IN THE NEWS

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NEWS
February 19, 2015 | Chris Hepp, Inquirer Staff Writer
Five of six Democratic mayoral candidates have called for the School Reform Commission to reject 39 charter-school applications to be considered on Wednesday. Only State Sen. Anthony H. Williams, long a charter-school champion, voiced no opposition to the vote. "A blanket moratorium on charter expansion makes a nice headline, but it's really just a political solution to an education problem," Williams said in a prepared statement. "We need solutions that make sense for our children, first and foremost.
SPORTS
December 17, 2014 | BY LES BOWEN, Daily News Staff Writer bowenl@phillynews.com
THE RETURN of Nick Foles this week would have at least piled a stick or two of fresh kindling on the Eagles' flickering playoff hopes, but like so much else lately, Foles' collarbone tests did not go the way the team had hoped. Eagles coach Chip Kelly said Foles "is not healed," and won't play Saturday against Washington. "We will move forward without him," Kelly said. "He's going to start throwing a little bit more, but he's out right now. " A source close to the situation said that Foles' tests yesterday showed "continued healing, but not enough to play professional football without significant risk.
NEWS
November 30, 2014 | By Andrew Seidman, Inquirer Trenton Bureau
Gov. Christie vetoed a measure Friday to ban crates used to confine pregnant pigs, slamming it as a "solution in search of a problem" and a "political movement masquerading as substantive policy. " "We do not have an issue with gestation crates in New Jersey," Christie wrote in his veto message. He urged the Legislature to work on "significant issues" and "stop following misguided partisans and special interest groups who want to use the lawmaking process as a political cudgel on issues outside our borders.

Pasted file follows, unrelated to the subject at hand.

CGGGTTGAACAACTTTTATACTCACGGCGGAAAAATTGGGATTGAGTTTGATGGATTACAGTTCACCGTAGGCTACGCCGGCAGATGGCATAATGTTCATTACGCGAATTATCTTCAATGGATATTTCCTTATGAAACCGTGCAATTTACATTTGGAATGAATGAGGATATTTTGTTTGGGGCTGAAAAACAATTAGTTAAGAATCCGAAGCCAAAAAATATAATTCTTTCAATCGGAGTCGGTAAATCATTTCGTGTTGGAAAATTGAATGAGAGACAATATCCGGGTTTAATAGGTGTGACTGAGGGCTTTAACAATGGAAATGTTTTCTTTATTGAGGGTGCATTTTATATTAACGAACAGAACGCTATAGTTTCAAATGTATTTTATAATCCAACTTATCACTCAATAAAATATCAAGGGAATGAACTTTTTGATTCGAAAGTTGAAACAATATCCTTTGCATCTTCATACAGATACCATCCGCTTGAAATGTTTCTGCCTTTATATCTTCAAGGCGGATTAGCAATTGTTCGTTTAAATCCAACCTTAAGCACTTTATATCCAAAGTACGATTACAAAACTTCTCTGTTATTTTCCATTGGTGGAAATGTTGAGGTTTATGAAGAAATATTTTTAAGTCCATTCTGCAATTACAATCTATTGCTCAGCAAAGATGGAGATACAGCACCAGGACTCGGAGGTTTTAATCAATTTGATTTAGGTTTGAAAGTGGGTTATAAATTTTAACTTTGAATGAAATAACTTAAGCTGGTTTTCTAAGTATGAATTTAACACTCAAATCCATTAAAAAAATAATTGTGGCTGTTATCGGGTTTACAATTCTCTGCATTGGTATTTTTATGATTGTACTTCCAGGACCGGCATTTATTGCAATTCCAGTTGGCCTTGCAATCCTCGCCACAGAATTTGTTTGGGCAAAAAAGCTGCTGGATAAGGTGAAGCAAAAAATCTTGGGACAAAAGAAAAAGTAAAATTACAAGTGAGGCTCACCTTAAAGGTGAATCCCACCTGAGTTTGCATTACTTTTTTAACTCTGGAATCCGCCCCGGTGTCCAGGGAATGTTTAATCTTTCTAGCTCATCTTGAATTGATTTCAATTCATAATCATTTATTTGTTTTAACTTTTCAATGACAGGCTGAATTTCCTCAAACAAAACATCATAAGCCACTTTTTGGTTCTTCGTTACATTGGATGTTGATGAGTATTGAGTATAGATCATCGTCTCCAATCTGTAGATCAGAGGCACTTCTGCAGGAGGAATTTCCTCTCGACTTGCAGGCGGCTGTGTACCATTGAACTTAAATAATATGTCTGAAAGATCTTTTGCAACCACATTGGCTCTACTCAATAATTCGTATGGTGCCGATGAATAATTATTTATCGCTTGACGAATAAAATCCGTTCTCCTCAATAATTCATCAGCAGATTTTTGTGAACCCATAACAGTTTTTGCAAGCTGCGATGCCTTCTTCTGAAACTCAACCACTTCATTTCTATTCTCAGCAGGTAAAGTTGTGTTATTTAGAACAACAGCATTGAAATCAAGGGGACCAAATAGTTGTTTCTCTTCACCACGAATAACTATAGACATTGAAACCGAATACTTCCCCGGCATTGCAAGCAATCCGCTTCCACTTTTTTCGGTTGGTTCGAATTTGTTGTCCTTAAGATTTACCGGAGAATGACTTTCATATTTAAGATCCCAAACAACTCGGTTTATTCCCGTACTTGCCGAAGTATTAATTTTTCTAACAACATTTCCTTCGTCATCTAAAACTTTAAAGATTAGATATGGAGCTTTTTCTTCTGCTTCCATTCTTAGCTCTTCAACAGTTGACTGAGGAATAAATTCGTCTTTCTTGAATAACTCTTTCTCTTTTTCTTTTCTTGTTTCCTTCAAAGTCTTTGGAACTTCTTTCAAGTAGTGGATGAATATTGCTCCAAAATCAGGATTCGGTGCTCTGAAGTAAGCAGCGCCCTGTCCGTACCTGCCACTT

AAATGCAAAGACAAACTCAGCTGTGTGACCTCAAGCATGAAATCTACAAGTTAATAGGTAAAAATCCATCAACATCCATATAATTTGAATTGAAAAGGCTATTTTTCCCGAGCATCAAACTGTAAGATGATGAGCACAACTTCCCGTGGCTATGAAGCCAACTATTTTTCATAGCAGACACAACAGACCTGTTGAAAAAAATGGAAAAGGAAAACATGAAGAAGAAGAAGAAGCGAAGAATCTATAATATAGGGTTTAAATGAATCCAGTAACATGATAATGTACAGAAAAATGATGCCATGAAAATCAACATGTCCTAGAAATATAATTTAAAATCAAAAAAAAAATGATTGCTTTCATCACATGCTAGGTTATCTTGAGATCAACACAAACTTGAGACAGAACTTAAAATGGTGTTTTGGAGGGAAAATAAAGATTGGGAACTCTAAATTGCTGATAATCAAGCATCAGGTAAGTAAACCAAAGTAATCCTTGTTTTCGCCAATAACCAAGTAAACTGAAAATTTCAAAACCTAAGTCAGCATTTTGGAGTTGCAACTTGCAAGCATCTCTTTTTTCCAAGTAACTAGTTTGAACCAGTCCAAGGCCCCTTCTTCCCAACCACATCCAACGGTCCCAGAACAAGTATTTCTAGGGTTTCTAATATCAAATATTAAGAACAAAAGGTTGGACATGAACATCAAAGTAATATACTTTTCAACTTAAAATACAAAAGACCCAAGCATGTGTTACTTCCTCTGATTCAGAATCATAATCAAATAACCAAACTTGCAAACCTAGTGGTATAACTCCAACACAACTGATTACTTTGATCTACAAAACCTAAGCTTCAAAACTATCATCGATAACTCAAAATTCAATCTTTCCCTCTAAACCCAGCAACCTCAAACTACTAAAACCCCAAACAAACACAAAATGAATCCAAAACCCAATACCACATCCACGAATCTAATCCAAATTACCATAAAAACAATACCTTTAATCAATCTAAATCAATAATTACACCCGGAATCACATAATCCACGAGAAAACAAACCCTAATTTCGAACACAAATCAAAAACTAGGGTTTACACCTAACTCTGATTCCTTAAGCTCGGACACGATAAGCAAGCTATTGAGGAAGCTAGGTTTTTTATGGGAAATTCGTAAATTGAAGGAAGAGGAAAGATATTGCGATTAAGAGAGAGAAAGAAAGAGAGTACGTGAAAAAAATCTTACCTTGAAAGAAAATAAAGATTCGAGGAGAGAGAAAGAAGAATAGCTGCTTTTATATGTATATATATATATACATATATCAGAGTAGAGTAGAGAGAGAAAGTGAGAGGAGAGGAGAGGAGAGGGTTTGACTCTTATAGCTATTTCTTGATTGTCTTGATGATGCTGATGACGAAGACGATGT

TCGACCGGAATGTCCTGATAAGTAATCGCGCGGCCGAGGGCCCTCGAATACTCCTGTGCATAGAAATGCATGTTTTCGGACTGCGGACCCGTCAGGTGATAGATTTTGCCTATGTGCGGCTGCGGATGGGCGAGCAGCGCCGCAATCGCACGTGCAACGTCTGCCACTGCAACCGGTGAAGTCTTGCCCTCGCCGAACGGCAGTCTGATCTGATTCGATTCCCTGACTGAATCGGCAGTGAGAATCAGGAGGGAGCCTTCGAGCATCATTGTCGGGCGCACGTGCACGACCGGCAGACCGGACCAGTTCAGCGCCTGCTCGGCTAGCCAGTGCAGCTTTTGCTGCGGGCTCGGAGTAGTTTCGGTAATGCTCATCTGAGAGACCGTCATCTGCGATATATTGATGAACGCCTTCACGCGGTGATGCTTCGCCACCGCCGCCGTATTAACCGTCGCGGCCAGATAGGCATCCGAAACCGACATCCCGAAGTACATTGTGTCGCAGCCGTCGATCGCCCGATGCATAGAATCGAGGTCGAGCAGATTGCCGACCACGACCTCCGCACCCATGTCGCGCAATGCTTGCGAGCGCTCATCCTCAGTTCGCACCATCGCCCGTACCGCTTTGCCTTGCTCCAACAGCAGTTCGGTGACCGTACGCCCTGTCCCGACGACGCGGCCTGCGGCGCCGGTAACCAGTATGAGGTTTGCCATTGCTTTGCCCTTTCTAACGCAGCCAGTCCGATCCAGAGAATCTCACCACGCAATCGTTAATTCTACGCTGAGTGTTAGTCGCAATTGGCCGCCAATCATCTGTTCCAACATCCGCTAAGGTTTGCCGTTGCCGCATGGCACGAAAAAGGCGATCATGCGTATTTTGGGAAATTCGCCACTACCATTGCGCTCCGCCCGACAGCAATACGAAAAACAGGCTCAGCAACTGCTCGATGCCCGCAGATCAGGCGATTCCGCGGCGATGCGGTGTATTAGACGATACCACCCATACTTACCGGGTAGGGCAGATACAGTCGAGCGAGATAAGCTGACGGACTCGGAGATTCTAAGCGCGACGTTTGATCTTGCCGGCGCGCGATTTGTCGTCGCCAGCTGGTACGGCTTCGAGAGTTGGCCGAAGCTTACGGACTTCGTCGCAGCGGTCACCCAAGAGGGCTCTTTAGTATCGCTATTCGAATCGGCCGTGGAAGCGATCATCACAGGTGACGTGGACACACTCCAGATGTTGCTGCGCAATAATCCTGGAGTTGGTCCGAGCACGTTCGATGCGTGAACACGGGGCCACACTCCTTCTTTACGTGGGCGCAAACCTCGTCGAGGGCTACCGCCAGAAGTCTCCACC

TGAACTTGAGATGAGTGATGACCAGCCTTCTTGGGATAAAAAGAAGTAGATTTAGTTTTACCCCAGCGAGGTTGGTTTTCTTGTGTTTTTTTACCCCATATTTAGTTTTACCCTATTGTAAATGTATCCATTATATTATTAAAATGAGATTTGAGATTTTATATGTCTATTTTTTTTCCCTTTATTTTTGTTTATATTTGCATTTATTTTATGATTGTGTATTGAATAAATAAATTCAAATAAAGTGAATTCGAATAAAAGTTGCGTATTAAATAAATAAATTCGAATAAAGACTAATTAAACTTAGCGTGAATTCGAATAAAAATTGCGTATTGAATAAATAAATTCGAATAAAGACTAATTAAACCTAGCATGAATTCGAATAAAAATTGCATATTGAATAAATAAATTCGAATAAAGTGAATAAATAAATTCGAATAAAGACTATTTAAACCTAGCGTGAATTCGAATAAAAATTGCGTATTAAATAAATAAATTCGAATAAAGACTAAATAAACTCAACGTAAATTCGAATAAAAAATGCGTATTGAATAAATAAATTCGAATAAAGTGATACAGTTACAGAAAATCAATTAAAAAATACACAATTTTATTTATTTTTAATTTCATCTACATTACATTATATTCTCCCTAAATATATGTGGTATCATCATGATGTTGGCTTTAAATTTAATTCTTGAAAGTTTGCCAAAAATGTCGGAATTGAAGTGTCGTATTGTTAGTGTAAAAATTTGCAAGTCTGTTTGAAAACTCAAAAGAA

NEWS
August 12, 2014
WHEN I entered Temple in September of 1956, I was not required to take what was then called the College Boards because I finished in the upper 25 percent of my class at South Philadelphia High School. Temple required only that I take placements tests for English and math. Forgive me, then, if I'm puzzled by Dom Giordano's concerns that Temple's decision to forego the SATs is going to dilute the quality of its student body. I agree with Giordano that an "A" at a suburban high school may be worth more than an "A" at an inner-city school, and that is also the problem.
NEWS
July 16, 2014 | BY REGINA MEDINA, Daily News Staff Writer medinar@phillynews.com, 215-854-5985
A NONPROFIT KNOWN as the William Penn Development Coalition filed an injunction Friday with the state Supreme Court to stop the school district's sale of William Penn High School to Temple University. The community coalition - composed of neighborhood groups in North Philadelphia's Yorktown section, area business leaders, William Penn alums and educators - claims the School Reform Commission blocked its attempts to buy the high school, on Broad Street near Master. The filing states that the coalition began the process of purchasing the property in the fall for "community use including a mixed use of retail and a training academy in the high demand fields of science, technology, engineering and mathematics.
NEWS